When we think of fertility success stories, it’s easy to link it to pregnancy and a healthy baby entering the world. After all, that’s the ultimate goal. For myself and my husband, our journey is still in process.
I think it’s important to not only share success stories that end in the goal of a healthy baby, but also to share the other ways a fertility journey can be successful.
Our hope increases the closer we get to that successful embryo transfer, but I am finding other ways that our journey has been successful.
I was diagnosed with PCOS years ago but never really thought much about it until it came time that we wanted to expand our family. After trying for a year on our own with no success, we entered our fertility journey with Boston IVF. We have completed one full round of IVF along with another round where we were unfortunately able to proceed with creating any embryos. Currently we have eggs frozen and still gathering information to decide our next steps. For some, this might not feel like a success. But for us, we continue to find out answers and learn more about more about ourselves.
Along the way, I have learned so much about my body, my distress tolerance and most importantly my relationship with my husband. This journey is the hardest yet most enlightening process we could go through. Even though our success hasn’t come in terms of a child yet, I would still say we have reached successes along the way.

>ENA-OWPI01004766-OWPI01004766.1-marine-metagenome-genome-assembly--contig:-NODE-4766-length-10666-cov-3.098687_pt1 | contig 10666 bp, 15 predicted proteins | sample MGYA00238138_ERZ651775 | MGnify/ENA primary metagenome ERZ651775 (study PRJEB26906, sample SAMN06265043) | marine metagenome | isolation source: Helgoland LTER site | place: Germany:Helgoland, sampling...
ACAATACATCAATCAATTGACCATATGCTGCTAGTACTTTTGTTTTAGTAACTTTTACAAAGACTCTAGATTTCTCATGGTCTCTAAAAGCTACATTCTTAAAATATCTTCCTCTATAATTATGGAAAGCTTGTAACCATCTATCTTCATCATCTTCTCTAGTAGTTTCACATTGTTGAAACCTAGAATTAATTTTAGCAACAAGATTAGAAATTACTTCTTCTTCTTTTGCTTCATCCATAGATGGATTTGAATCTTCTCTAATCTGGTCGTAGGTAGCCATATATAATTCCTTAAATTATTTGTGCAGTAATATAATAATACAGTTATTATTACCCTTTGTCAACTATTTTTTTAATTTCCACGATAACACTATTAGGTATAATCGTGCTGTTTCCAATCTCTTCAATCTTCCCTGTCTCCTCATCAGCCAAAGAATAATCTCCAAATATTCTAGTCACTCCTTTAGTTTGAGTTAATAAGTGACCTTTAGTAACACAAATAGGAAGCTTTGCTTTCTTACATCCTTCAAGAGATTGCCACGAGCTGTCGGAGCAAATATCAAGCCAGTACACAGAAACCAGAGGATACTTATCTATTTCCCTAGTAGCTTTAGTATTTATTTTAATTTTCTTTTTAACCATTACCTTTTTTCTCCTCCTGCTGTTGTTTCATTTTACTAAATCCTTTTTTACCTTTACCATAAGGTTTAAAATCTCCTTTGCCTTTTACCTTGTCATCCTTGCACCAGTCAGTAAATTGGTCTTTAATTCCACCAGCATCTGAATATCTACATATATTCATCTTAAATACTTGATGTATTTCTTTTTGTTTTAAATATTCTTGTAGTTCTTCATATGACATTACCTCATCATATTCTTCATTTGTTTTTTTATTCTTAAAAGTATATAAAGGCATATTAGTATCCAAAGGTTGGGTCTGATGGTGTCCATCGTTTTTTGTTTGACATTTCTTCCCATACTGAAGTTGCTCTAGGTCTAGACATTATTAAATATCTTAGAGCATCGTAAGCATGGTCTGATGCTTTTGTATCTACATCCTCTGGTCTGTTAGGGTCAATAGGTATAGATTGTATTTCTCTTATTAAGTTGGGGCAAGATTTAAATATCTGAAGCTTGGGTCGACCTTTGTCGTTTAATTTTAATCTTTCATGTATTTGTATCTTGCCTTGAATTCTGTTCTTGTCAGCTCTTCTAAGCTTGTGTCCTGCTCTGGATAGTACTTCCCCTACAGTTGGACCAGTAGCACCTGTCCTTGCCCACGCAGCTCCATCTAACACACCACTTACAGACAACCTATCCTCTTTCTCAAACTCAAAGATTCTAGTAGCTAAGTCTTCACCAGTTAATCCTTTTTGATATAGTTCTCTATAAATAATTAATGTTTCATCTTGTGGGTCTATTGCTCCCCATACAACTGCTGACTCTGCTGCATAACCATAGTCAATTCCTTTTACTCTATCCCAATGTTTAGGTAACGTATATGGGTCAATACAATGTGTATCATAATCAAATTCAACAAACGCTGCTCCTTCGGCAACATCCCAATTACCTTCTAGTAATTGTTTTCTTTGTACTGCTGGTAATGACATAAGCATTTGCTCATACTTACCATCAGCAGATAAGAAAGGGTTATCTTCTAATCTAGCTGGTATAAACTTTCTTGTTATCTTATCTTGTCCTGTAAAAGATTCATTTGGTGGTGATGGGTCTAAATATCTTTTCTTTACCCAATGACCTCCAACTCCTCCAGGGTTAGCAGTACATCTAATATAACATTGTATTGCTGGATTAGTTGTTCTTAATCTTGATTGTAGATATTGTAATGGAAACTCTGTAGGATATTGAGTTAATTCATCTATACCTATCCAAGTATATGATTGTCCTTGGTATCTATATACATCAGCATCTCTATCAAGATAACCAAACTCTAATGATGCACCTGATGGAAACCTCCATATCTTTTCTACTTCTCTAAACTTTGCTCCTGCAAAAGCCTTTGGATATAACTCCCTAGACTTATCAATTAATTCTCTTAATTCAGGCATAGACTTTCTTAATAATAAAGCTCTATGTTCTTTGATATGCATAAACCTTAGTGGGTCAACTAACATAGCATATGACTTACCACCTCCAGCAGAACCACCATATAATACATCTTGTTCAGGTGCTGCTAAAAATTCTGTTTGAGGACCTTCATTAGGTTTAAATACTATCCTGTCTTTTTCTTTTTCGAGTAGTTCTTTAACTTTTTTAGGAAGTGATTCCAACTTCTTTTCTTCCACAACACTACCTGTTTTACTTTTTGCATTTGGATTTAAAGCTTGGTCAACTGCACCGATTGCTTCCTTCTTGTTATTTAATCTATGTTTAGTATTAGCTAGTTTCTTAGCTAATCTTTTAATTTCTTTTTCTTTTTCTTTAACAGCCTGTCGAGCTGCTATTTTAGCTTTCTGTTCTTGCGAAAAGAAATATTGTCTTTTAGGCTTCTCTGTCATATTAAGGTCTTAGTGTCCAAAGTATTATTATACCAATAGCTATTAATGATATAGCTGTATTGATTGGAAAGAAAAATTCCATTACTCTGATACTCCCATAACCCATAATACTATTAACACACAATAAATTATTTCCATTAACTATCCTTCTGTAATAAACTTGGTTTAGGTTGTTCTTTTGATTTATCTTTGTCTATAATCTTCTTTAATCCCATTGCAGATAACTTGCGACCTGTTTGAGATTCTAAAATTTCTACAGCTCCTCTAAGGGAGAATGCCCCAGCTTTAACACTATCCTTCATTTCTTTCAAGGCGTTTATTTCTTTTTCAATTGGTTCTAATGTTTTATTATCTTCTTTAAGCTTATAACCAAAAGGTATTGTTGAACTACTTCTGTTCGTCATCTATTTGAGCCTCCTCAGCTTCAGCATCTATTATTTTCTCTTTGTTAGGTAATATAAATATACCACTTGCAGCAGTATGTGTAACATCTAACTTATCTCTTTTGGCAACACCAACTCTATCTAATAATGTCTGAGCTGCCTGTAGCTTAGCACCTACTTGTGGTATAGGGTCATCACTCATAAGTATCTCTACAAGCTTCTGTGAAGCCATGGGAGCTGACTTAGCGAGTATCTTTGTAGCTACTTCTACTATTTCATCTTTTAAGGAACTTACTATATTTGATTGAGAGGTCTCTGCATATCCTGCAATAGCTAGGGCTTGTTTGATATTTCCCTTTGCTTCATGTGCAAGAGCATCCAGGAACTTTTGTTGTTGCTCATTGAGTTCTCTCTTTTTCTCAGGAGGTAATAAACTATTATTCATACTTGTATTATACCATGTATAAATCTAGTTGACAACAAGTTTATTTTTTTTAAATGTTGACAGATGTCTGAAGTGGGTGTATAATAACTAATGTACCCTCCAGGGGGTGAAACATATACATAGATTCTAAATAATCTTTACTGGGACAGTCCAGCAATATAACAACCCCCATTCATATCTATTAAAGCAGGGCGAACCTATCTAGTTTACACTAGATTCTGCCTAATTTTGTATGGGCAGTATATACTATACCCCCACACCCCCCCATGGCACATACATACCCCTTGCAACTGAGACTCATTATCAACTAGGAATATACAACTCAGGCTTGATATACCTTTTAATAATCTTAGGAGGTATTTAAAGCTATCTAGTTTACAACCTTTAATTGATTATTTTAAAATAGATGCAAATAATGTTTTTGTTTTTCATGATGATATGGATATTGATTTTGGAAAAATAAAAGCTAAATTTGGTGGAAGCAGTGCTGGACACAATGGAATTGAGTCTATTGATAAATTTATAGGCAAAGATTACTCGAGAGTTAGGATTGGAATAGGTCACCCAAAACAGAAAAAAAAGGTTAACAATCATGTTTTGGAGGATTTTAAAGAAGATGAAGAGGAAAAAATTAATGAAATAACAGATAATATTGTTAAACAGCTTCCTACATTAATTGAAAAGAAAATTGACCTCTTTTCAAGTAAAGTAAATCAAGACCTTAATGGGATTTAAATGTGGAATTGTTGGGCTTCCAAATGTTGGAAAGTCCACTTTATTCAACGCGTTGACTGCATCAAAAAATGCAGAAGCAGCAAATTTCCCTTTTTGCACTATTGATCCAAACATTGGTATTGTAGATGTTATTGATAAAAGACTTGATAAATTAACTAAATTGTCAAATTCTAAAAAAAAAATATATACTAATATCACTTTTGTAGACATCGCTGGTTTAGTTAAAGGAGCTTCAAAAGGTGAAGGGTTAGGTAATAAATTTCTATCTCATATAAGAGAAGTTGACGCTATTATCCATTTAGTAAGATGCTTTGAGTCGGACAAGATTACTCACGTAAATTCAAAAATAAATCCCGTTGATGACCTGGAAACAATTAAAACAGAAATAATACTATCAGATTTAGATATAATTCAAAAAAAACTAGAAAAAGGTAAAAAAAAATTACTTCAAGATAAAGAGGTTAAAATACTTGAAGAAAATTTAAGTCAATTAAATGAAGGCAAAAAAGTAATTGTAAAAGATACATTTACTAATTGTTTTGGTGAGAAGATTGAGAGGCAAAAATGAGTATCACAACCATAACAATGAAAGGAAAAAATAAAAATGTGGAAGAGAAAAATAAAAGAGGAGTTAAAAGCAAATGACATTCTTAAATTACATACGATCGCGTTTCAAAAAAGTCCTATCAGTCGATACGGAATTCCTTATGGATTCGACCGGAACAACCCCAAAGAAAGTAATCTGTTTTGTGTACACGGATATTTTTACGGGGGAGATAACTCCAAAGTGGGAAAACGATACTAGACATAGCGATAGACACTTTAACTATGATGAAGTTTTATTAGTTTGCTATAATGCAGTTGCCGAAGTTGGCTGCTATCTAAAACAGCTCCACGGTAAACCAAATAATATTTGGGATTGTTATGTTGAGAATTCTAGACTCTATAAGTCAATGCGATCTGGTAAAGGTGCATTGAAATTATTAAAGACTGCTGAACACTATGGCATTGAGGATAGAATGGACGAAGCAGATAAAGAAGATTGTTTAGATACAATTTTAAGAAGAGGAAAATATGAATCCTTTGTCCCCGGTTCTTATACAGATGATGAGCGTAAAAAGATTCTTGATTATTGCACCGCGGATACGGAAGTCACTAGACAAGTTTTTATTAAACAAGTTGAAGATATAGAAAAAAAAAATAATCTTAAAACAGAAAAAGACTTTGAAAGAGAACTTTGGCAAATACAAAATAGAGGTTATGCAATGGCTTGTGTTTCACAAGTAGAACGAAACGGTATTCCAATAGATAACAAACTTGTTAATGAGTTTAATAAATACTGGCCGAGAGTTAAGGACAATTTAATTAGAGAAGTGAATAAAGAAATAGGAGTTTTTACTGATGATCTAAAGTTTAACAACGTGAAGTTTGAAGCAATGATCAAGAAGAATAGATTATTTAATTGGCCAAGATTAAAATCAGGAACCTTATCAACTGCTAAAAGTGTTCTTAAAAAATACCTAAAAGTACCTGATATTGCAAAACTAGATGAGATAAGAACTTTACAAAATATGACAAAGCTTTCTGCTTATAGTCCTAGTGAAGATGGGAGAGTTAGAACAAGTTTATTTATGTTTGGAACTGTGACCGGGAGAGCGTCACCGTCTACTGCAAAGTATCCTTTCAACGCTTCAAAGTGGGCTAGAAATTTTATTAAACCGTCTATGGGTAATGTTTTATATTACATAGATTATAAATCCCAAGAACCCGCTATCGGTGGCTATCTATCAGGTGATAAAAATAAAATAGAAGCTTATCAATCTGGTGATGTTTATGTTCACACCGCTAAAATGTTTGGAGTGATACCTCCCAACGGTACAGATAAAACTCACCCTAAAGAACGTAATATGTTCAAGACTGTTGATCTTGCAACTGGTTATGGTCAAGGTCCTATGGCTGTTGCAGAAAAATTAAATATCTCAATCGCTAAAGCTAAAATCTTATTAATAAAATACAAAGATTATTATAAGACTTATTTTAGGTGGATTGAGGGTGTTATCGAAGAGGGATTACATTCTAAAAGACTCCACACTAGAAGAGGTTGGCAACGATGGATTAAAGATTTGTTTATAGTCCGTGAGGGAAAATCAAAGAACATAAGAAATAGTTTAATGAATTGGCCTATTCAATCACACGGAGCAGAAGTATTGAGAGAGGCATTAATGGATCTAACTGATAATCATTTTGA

We need to hold onto those small successes and remember that every step of the process is meeting a goal. It’s easy to remain hopeful when you see all the pictures of embryos that are now cute little babies. But let’s also remember to maintain hope along the way.
Everyone’s success is different as is everyone’s fertility journey. And Boston IVF continues to make sure we are taken care of throughout every step.
How did your boston ivf physician and nursing team help to make your journey a success?
Wendy Craw nurse at the Providence office has been unbelievably supportive. She has always answered our questions, gone above and beyond to make sure I had my medications on time, and had genuine compassion for us when we hit barriers in our process.
What were some highs or lows of your treatment(s)? What is unique/different about your story?
Highs include the connection building between my husband and myself. Other people can empathize but only the two of us understand exactly what our journey feels like. Lows were not being able to complete an embryo transfer during our second round of IVF.
Something unique about our journey is that I am in the mental health field. But just because I am in the field, doesn’t mean I am immune to the challenges fertility treatment can have on your mental health.
What advice do you have for other struggling with infertility?
Allowing yourself to feel happy, said, disappointed, angry etc, is so important to remember. It’s okay to have feelings about someone’s else process but it’s not ours. Everyone’s journey is different and that’s okay.